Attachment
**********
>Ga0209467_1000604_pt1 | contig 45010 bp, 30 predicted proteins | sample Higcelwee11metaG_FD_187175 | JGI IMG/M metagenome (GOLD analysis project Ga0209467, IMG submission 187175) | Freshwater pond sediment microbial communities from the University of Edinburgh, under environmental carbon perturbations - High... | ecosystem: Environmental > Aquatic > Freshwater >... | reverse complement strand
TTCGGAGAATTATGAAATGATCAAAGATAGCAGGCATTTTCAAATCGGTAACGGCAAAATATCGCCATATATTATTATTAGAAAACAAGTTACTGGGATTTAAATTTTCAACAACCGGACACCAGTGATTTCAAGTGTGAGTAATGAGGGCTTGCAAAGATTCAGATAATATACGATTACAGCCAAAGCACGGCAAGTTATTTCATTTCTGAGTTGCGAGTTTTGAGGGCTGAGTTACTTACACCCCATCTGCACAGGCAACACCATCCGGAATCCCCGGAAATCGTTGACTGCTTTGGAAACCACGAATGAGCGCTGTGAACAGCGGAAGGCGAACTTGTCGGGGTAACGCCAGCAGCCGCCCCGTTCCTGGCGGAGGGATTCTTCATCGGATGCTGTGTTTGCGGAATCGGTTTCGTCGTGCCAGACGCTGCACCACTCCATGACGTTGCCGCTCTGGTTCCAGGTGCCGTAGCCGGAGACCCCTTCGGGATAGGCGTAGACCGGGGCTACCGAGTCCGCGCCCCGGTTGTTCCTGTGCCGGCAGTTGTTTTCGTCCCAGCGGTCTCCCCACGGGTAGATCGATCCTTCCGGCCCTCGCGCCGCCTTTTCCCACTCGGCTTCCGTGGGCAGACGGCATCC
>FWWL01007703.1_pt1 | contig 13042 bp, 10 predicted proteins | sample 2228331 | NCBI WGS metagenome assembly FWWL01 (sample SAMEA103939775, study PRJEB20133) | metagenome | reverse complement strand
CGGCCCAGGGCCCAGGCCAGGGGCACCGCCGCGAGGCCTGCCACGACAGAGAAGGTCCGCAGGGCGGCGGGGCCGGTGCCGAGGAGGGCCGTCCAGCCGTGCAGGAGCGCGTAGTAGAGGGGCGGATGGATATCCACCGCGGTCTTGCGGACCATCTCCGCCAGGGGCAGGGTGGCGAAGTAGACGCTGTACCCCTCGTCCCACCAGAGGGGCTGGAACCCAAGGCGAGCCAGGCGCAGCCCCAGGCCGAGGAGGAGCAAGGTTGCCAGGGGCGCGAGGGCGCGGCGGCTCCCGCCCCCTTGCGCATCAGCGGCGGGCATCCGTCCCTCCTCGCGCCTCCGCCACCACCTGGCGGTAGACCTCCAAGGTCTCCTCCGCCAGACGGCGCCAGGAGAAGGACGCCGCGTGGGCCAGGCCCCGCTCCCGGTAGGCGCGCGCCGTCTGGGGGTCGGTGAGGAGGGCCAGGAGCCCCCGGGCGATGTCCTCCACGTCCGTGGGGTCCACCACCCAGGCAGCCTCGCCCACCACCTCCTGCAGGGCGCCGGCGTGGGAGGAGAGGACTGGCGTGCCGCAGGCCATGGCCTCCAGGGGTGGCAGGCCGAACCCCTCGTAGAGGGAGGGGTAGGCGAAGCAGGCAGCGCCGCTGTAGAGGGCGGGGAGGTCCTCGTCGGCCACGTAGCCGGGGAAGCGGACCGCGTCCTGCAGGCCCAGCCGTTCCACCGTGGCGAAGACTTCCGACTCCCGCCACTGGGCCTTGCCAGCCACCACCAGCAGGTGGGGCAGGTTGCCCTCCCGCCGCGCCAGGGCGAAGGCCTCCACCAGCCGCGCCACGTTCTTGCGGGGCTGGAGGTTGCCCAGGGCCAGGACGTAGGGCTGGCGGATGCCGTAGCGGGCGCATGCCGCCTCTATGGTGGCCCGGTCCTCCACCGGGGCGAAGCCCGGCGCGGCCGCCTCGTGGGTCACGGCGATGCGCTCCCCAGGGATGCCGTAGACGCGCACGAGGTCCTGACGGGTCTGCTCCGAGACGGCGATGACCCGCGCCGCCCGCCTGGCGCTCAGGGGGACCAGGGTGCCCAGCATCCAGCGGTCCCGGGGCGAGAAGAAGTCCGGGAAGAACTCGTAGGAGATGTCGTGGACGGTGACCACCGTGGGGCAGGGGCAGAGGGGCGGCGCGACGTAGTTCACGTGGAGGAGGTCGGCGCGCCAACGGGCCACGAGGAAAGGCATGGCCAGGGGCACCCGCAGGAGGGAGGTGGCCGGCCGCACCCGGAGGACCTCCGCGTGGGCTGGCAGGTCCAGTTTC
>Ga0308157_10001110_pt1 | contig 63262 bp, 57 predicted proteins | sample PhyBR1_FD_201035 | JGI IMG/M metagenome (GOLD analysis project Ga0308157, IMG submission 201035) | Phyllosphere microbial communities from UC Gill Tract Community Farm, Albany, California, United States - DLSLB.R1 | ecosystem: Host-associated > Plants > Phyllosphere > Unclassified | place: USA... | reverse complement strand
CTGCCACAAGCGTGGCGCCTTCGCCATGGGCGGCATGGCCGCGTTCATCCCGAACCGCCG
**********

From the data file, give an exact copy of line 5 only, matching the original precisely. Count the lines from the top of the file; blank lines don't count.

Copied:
>Ga0308157_10001110_pt1 | contig 63262 bp, 57 predicted proteins | sample PhyBR1_FD_201035 | JGI IMG/M metagenome (GOLD analysis project Ga0308157, IMG submission 201035) | Phyllosphere microbial communities from UC Gill Tract Community Farm, Albany, California, United States - DLSLB.R1 | ecosystem: Host-associated > Plants > Phyllosphere > Unclassified | place: USA... | reverse complement strand